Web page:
A couple of years ago I spent my first night in a yurt and since then I was hooked! It’s hard to explain the feeling I had when I stayed in one, and the longing I have to return to a more natural, wild way of living. Whilst it might be considered about of a romantic ideal, there was something really special about spending time in a yurt.
I was in Switzerland at the time on a hiking trip with my partner. We were surprised to discover someone had a yurt available to rent, high up in the mountains, and never had thought it was the kind of place to find such accommodation. In Switzerland there was no shortage of amazing scenery, and incredible places to stay, with many old alpine huts available in the more rural areas of the country.
Alpine huts are amazing too, but the yurt was a different kind of special. And of course, it’s a lot more affordable (and realistic!) compared to building a huge hut. Where I’m living now, a wooden hut probably wouldn’t go down too well as it’s quite coastal and very damp. A yurt on the other hand is considered very tough and should be able to put up with most weather.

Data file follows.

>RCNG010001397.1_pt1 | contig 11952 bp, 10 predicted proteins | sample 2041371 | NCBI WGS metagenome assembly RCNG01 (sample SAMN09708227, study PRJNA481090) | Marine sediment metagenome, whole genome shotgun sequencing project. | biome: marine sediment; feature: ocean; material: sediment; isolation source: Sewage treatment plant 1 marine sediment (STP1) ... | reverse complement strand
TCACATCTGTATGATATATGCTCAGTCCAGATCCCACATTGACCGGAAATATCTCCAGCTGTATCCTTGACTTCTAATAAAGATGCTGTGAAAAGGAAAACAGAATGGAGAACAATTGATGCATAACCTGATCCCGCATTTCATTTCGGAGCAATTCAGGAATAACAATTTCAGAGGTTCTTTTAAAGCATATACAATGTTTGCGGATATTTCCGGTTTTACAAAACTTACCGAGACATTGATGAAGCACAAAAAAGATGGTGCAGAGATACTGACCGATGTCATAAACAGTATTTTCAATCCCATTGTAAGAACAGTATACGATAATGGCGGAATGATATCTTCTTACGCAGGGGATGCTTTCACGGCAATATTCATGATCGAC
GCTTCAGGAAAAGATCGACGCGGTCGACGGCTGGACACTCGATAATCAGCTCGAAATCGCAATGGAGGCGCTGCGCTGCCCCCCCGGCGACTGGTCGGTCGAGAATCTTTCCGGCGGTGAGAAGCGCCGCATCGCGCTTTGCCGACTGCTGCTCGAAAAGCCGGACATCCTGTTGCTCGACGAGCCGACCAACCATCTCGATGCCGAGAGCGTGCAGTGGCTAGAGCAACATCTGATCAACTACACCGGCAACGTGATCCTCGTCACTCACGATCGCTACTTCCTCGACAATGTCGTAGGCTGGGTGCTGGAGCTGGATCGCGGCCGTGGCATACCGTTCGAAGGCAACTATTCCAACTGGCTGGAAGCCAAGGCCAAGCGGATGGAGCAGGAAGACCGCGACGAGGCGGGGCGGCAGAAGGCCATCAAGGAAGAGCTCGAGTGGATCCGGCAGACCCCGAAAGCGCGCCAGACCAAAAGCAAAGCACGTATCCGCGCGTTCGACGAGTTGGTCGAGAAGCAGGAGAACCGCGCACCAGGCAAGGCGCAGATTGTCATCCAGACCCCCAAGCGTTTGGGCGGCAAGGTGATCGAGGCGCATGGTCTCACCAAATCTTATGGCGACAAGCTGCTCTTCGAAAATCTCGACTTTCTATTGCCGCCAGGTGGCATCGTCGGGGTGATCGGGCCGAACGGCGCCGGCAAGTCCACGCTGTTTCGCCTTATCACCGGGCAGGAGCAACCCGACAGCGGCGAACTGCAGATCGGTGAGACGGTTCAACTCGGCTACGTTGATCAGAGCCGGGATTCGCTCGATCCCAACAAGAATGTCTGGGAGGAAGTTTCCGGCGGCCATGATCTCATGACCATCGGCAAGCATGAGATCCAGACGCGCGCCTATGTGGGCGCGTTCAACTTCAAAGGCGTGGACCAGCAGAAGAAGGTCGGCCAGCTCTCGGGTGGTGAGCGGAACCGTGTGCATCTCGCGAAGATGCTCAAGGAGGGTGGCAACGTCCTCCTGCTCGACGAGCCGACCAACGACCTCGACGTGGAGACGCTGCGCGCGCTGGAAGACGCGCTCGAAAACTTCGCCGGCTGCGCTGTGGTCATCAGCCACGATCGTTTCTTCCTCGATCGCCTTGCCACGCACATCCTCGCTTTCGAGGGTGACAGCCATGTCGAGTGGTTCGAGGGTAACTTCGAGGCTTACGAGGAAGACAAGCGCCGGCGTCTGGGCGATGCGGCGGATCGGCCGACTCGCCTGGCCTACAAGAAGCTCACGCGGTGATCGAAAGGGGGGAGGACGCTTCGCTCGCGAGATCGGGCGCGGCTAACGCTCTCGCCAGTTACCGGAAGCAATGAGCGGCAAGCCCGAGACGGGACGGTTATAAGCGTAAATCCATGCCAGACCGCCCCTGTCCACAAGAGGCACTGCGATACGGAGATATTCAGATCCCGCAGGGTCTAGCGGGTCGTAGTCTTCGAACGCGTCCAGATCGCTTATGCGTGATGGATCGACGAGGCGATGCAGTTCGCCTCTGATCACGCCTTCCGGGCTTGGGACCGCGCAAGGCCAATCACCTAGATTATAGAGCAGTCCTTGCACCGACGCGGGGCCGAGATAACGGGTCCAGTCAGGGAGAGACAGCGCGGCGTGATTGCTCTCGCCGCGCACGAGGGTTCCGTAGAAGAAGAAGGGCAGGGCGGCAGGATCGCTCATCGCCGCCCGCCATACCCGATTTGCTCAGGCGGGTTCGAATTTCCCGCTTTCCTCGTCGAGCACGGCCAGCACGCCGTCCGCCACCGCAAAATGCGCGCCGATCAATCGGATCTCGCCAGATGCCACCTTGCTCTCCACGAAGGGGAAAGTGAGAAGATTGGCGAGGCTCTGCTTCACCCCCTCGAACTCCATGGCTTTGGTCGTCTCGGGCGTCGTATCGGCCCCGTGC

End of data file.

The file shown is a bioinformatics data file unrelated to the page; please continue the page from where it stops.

To cut a long story short, I got a bit hooked on the idea of owning a yurt and putting it up right at the back of the garden, past the fruit orchard and sheltered amongst a clearing in the trees. But when I started to look online to research the idea, and practicalities of owning a yurt, I found it a bit tricky to navigate the websites and to find what I needed.
It seemed that any website was very dated or difficult to navigate and there were so many options to choose from – do I need a wooden floor or not, will it withstand the wild, wet weather here or not, do I have to take it down after every season or not… the list seemed to grow on the further I looked at it.
So with that in mind I decided I’d try to remove some of those barriers to owning a yurt, and figure out my own way of helping to present all this information to other potential yurt owners.
There are plenty more reasons why I wanted to get into the yurt lifestyle, more of which I’ll be covering throughout the website. Big reasons though for me include the reduced carbon footprint of living a more scaled back lifestyle, having someone very peaceful to retreat to for some peace and quiet, having that cosy feeling – especially if a small log burning stove is included! Ultimately it is probably me trying to live a bit more naturally and in tune with the land.
I hope that you find this website valuable and that it does encourage you to consider owning your own yurt!